Could the school not afford a proper stage for the ceremony?
  • A slicker site (Score:4, Informative)

    by dimator (71399) on Wednesday January 02, 2002 @08:54AM (#2773349) Homepage Journal
    www.vim.org [vim.org] is cool and all, but check out vim.sf.net [sf.net] for a site with all kinds of Vim resources and docs.
  • by f00zbll (526151) on Wednesday January 02, 2002 @08:55AM (#2773351)
    I found this particular paragraph interesting and shows Bram took a lot of care designing VIM.

    The blocks with text lines are stored in the swap file without a specific ordering. If the blocks were ordered, inserting a block halfway into the file would require all remaining blocks to be shifted, which is very slow. To be able to find a line by its number, index blocks are used. An index block contains a list that tells which line is in which block. If a file is big, this list doesn't fit in a single block. It is then split over several blocks, and another index block is made to refer to these index blocks. This forms a balanced tree of index blocks, with the text blocks as the leaves. This construction has proven to be very reliable and efficient.

    There are several text/html editors and IDE's that would benefit from this type of swap file. I'm sure everyone could list atleast 2-4 programs that have a difficult time handling large files. It's no wonder VIM is able to handle really large files and still respond quickly.

    Hats off to bram!

    • Why not just store each line in a file named with the line's number and let the filesystem do all that ugly work for you? Oh, wait, I guess reiserfs [namesys.com] isn't that ubiquitous yet.

      Seriously, there are good filesystems that do all of this balanced block tree work for you, and you should take advantage of them. IMHO, all filesystems should efficiently handle gigantic directories and tons of small files.

      • Are you going to port The One True Filesystem to every OS that is supprted by your editor? Can you enforce its universal adoption?

        I get your point, but it's VIM ferchrissakes!

        • . . . make it EMACS, rather than VIM :)


          hawk, who really hope he's being sarcastic and not accurate in suggesting that emacs has file systems . . .

      • Why not just store each line in a file named with the line's number and let the filesystem do all that ugly work for you? Oh, wait, I guess reiserfs [namesys.com] isn't that ubiquitous yet.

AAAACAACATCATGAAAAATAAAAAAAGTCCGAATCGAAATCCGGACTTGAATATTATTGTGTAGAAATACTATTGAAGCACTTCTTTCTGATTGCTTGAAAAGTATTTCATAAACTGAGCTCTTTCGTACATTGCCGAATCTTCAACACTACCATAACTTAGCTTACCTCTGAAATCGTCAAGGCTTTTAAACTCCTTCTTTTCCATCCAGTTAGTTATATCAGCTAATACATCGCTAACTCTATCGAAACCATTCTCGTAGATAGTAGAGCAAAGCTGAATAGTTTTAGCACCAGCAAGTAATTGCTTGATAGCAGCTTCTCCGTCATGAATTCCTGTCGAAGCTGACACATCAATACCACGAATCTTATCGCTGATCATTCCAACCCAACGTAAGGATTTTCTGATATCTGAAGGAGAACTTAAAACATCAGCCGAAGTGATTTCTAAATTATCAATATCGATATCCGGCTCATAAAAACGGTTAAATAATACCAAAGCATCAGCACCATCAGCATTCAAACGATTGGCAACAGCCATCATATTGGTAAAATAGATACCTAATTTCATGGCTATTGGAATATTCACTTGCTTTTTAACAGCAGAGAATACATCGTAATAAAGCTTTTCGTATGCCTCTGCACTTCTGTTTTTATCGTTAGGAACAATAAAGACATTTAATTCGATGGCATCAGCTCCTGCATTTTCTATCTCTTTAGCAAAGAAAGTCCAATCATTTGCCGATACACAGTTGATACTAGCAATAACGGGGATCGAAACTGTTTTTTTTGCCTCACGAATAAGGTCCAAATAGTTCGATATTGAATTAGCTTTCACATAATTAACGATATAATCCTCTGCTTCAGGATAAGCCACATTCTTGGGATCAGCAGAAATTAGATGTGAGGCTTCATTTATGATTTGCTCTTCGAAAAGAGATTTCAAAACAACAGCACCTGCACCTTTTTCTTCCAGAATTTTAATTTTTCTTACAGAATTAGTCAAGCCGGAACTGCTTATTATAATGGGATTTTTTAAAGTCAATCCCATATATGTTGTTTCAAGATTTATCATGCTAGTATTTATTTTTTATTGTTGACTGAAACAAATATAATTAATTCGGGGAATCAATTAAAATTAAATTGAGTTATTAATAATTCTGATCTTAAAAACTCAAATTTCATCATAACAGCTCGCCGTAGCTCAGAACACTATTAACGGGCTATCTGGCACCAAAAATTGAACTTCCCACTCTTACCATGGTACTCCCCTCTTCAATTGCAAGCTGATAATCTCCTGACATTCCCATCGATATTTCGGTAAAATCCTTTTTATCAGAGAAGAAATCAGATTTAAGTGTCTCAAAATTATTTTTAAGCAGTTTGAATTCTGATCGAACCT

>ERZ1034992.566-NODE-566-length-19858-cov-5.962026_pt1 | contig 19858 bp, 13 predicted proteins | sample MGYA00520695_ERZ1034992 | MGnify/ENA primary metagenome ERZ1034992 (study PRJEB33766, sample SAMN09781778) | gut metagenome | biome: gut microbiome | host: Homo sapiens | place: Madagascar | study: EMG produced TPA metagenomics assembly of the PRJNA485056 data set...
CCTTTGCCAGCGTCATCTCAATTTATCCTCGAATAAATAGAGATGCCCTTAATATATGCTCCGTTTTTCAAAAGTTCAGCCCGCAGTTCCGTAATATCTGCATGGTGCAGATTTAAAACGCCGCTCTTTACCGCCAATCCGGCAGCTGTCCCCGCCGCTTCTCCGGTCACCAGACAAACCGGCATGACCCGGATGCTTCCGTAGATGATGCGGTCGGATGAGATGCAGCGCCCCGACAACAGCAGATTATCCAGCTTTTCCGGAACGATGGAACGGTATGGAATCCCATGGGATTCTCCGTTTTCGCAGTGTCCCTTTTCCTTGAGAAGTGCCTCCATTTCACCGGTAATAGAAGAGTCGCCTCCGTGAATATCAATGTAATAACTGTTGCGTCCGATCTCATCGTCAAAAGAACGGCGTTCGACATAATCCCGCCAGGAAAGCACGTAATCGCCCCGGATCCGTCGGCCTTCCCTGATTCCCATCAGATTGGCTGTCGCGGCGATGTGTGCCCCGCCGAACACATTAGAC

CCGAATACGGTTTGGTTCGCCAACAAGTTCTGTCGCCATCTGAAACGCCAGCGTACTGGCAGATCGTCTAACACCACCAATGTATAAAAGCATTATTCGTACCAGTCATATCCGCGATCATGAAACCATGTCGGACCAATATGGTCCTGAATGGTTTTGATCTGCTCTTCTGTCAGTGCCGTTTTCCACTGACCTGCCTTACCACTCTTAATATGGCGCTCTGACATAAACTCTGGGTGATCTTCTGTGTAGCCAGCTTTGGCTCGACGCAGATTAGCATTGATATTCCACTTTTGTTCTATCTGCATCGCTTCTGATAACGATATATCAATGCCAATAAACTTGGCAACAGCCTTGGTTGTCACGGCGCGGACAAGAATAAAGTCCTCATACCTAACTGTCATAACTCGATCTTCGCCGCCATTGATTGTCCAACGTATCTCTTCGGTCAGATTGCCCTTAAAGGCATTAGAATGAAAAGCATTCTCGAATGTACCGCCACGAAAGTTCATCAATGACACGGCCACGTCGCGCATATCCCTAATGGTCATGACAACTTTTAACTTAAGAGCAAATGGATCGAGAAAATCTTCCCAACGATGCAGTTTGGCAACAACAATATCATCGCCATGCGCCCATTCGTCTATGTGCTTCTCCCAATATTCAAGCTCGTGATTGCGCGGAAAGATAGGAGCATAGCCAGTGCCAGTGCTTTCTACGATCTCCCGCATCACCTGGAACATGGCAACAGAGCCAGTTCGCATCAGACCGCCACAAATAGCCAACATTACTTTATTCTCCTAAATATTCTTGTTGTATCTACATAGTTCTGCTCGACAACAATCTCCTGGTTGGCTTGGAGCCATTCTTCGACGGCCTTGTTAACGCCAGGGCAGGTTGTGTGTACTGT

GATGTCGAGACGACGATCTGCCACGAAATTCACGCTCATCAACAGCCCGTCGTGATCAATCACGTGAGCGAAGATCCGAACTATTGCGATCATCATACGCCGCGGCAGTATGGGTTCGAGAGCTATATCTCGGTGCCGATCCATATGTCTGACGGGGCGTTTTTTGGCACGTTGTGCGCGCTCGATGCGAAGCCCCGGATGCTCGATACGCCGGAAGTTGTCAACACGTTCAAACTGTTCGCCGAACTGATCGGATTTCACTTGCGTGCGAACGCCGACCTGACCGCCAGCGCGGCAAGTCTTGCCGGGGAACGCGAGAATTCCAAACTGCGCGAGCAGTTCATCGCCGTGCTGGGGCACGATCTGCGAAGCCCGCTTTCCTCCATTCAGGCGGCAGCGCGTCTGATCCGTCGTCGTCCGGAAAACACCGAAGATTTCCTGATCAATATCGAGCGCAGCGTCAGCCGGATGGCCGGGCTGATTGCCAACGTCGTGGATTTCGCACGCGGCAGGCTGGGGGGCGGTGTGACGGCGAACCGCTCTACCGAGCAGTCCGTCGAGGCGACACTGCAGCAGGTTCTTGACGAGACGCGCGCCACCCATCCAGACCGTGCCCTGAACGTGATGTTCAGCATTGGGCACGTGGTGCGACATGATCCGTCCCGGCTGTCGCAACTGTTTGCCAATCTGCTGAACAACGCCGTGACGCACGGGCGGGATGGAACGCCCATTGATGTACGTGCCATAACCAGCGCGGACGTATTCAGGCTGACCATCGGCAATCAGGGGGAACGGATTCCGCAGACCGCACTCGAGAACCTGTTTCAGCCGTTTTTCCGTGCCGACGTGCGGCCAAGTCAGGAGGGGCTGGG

And when someone rm's line 213?

        I'm all for integrating things into the filesystem, but this is more useful in the case of enabling interaction between the user and the program, or between that program and other programs. There's nothing wrong with a program-specific single-file format for internal state data. This makes it easier to design intelligent caching algorithms, because it can be assumed that if a file is being accessed, more of that file will probably be wanted. If a directory is accessed, in the common case it is unlikely that most of the files will be accessed, so no caching algorithm could ever predictively load data.
      • Why not just store each line in a file named with the line's number and let the filesystem do all that ugly work for you? Oh, wait, I guess reiserfs [namesys.com] isn't that ubiquitous yet.

        Wow, you think a lightweight text editor should be bound to a specific filesystem?

        While you're at it, how about if he re-writes it in hand-optimized Alpha assembly code, so it only runs on one processor too?
    • by Anonymous Coward
      I found this particular paragraph interesting and shows Bram took a lot of care designing VIM.

      Thats one of the more interesting parts i found in that article too. In fact ive written a text editor by myself (on the Atari ST) and used a very similar approach. I used also blocks of fixed size which could contain an arbitrary number of lines, where each block info contained the number of lines in this block and the offsets to each line in this block (and of course the number of used bytes). These blocks were organized in a linked list. This scheme was fast and efficient when storing and reading, and it would have allowed swapping out the blocks to disk (which i didn't do). Because i used a linked list inserting a block was also easy because only a few pointers needed to be changed.

      But it surely wasn't as efficient as what Bram has done in vim, since i had a hard limit on line length (mainly because the current line was copied for editing in a second buffer), and search and replace was awfully slow sometimes. Searching was fast, but replacing cost a lot of time (because it was done on the line buffer and not in the main buffer which resulted in a lot of copy and memmove operations when writing back the current line). And since i didn't swap the blocks to disk my editor was limited in the editable file size by the free memory. So kudos to Bram for his well planned design! If i ever write an editor again (and who knows, maybe i will) i will be inspired by his memory organization scheme.

      Dirk
      --
      (who doesn't care enough about /. to get an account so im still an AC)
  • fundamental.... (Score:2, Insightful)

    by vvikram (260064)
    we seldom realize how many people use editors [like vim] day in and out and how integral its become......

    i read the article fully and it seems an incredibly complex piece of work , one which seems to function perfectly too . imho, writing a full-fledged editor like that is one p.i.t.a almost comparable to maintaining kernel trees:)

    also from the interview at least, what comes across is a serious, single-minded dedication to making _proper_ stable software.